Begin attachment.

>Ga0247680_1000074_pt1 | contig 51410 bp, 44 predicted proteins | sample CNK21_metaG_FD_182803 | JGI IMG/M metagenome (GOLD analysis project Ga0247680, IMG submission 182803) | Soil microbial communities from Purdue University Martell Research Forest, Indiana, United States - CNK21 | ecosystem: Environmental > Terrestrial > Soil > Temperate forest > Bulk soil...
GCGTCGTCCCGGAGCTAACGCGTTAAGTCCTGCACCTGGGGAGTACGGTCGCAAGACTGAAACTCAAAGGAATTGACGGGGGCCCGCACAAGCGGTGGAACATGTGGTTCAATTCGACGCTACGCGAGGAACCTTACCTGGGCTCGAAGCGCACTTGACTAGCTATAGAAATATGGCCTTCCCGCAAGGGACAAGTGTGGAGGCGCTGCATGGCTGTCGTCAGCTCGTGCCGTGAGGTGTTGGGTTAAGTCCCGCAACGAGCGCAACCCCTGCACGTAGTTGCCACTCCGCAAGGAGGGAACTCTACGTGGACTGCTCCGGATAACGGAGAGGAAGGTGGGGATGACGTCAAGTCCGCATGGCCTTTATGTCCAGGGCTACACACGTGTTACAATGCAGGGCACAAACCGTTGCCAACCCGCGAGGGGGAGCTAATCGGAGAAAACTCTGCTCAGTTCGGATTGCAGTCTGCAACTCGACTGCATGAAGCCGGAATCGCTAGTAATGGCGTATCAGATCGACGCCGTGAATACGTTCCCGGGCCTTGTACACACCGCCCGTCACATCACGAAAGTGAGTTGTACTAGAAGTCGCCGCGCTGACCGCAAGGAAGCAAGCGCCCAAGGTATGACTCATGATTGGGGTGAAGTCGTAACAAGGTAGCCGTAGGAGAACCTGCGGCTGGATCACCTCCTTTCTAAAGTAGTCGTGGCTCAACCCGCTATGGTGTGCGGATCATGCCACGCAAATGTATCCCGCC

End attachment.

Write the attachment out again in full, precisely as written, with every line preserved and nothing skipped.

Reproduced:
>Ga0247680_1000074_pt1 | contig 51410 bp, 44 predicted proteins | sample CNK21_metaG_FD_182803 | JGI IMG/M metagenome (GOLD analysis project Ga0247680, IMG submission 182803) | Soil microbial communities from Purdue University Martell Research Forest, Indiana, United States - CNK21 | ecosystem: Environmental > Terrestrial > Soil > Temperate forest > Bulk soil...
GCGTCGTCCCGGAGCTAACGCGTTAAGTCCTGCACCTGGGGAGTACGGTCGCAAGACTGAAACTCAAAGGAATTGACGGGGGCCCGCACAAGCGGTGGAACATGTGGTTCAATTCGACGCTACGCGAGGAACCTTACCTGGGCTCGAAGCGCACTTGACTAGCTATAGAAATATGGCCTTCCCGCAAGGGACAAGTGTGGAGGCGCTGCATGGCTGTCGTCAGCTCGTGCCGTGAGGTGTTGGGTTAAGTCCCGCAACGAGCGCAACCCCTGCACGTAGTTGCCACTCCGCAAGGAGGGAACTCTACGTGGACTGCTCCGGATAACGGAGAGGAAGGTGGGGATGACGTCAAGTCCGCATGGCCTTTATGTCCAGGGCTACACACGTGTTACAATGCAGGGCACAAACCGTTGCCAACCCGCGAGGGGGAGCTAATCGGAGAAAACTCTGCTCAGTTCGGATTGCAGTCTGCAACTCGACTGCATGAAGCCGGAATCGCTAGTAATGGCGTATCAGATCGACGCCGTGAATACGTTCCCGGGCCTTGTACACACCGCCCGTCACATCACGAAAGTGAGTTGTACTAGAAGTCGCCGCGCTGACCGCAAGGAAGCAAGCGCCCAAGGTATGACTCATGATTGGGGTGAAGTCGTAACAAGGTAGCCGTAGGAGAACCTGCGGCTGGATCACCTCCTTTCTAAAGTAGTCGTGGCTCAACCCGCTATGGTGTGCGGATCATGCCACGCAAATGTATCCCGCC